Wyoming Liberty Group
Never bark at the Big Dog. The Big Dog is always right.
On July 28 the Consensus Revenue Estimating Group (CREG) published its quarterly update on state government revenue. While CREG as usual takes a low profile approach to the state's revenue problems, the actual message in the report deserves some real attention.
In her big speech on economic policy on July 13, Democrat presidential candidate Hillary Clinton outline a vision for expanding the American welfare state. At 17:45 into the video, Mrs. Clinton summarizes her entitlement agenda:
Fair pay and fair scheduling, paid family leave and earned sick days, child care are essential to our competitiveness and our growth.
Ever since Colorado decided to legalize marijuana there has been an increasingly intense discussion in Wyoming over whether or not the Cowboy State should go the same way. Some people have (for unclear reasons) confidently, consistently, told us that it can never happen here. However, as I explained last year, whenever there is the prospect of a new tax, anything can happen, even in Wyoming. Alas, from KGAB:
This week's big news on the economic front is the fiscal crisis in Puerto Rico. With a debt at 70 percent of its GDP the U.S. territory has assumed debt payment obligations that go well beyond what its $28,500-per-year GDP per capita can pay for. Time is running out for San Juan to come up with a solution; if they don't, bankruptcy is a real possibility.
Earlier this week, in an outlook toward the federal government's budget problems over the next few years, I outlined a troubling but entirely realistic scenario:
It is the spring of 2020. The U.S. economy is humming along at an unimpressive growth rate of a bit more than two percent per year. The federal budget has been running growing deficits for the past few years, and the forecast for 2020 is a deficit of $554 billion. Congress is borrowing more than eleven percent of every dollar it spends. Interest rates on Treasury bonds are at four percent, with forecasts predicting an upward trend for the rest of the year. Total unemployment, six percent, is steady and shows no tendency of shrinking. Almost 9 percent of America's youth are unemployed, with no decline in sight. A recession begins. Normally, this would be not be much of a problem. Normally, the American economy could ride it out - much like the Millennium Recession - and get back to business in 18-24 months. This time, though, it is going to be different. Painfully different.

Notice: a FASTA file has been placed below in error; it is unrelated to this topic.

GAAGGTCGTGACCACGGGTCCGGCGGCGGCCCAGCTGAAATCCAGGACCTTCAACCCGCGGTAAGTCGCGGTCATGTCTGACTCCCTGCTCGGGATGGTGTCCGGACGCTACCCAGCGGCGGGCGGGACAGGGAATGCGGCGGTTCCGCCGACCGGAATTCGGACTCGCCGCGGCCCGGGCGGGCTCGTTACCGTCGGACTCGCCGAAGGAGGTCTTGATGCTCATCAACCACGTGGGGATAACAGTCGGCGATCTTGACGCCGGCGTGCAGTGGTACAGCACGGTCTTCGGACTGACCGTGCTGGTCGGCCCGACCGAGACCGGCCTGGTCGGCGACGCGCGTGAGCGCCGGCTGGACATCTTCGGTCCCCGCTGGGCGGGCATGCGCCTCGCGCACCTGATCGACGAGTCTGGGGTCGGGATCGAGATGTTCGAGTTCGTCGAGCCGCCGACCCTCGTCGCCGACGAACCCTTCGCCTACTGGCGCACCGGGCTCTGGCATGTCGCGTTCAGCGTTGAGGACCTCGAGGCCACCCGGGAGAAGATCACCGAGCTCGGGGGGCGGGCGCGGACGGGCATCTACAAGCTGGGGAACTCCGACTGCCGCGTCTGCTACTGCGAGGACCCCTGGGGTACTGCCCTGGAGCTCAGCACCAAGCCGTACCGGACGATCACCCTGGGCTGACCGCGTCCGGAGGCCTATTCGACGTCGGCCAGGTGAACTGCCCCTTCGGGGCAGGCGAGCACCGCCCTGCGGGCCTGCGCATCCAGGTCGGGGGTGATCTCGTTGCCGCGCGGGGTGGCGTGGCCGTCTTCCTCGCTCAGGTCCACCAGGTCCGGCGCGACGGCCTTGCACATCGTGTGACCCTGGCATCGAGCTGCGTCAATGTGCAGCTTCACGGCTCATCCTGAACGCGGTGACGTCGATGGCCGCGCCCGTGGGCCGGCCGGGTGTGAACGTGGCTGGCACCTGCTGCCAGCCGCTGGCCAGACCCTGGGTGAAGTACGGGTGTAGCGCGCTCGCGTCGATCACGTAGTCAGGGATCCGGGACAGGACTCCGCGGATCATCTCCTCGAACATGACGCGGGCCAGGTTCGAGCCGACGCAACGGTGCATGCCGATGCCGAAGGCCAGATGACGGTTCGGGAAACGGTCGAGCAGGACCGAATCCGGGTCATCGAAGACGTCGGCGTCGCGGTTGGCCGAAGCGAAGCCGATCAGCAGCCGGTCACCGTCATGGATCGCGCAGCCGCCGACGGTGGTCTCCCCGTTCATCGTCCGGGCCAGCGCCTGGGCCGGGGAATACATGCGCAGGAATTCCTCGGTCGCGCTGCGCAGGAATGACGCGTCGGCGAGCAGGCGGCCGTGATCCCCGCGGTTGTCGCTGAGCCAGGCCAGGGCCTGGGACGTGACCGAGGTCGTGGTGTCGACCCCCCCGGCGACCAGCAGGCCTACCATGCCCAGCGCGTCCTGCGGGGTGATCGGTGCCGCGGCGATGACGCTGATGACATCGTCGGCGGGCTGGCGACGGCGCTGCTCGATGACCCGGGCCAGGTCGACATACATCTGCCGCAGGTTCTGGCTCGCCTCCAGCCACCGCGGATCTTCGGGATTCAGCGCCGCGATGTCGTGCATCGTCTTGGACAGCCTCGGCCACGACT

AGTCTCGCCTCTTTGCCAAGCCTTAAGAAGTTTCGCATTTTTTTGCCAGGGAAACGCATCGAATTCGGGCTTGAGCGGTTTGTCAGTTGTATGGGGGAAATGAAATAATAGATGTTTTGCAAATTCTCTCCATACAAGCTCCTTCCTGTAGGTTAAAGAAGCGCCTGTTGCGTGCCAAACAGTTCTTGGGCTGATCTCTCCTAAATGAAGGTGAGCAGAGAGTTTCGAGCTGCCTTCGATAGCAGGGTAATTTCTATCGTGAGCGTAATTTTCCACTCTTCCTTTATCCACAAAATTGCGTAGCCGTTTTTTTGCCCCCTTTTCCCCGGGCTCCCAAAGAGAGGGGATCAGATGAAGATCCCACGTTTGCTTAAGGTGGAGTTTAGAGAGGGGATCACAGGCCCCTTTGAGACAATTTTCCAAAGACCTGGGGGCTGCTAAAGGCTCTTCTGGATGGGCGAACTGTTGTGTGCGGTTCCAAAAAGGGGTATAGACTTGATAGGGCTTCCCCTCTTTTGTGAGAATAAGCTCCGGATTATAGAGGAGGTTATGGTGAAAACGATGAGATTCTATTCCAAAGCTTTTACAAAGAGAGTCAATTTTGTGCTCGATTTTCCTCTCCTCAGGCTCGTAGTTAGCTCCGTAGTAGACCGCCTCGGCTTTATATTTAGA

This is a serious matter that all Wyomingites need to pay attention to. From the Center for Freedom and Prosperity:
The Organization for Economic Cooperation and Development (OECD) is directing considerable resources toward development of a new framework for taxation of multinational enterprises. According to tax bureaucrats at the OECD, the G20, and finance ministers from large welfare states, base erosion and profit shifting (BEPS) is a serious problem that requires drastic action. Without input from the United States Congress and other elected national bodies, they are rushing to rewrite the rules of global commerce. Available data does not support the contention that BEPS is a serious concern. Nevertheless, the OECD’s sweeping proposals to combat BEPS would create a privacy nightmare and stifle economic growth. Even if there were a problem, better policy responses are available. The simplest and most powerful being adoption of pro-growth tax rates. To make sense of the sudden push for a massive, multinational undertaking where costs are likely to be significant and benefits small at best, if they exist at all, the OECD’s project on BEPS must be viewed in the context of the organization’s long-standing war on tax competition.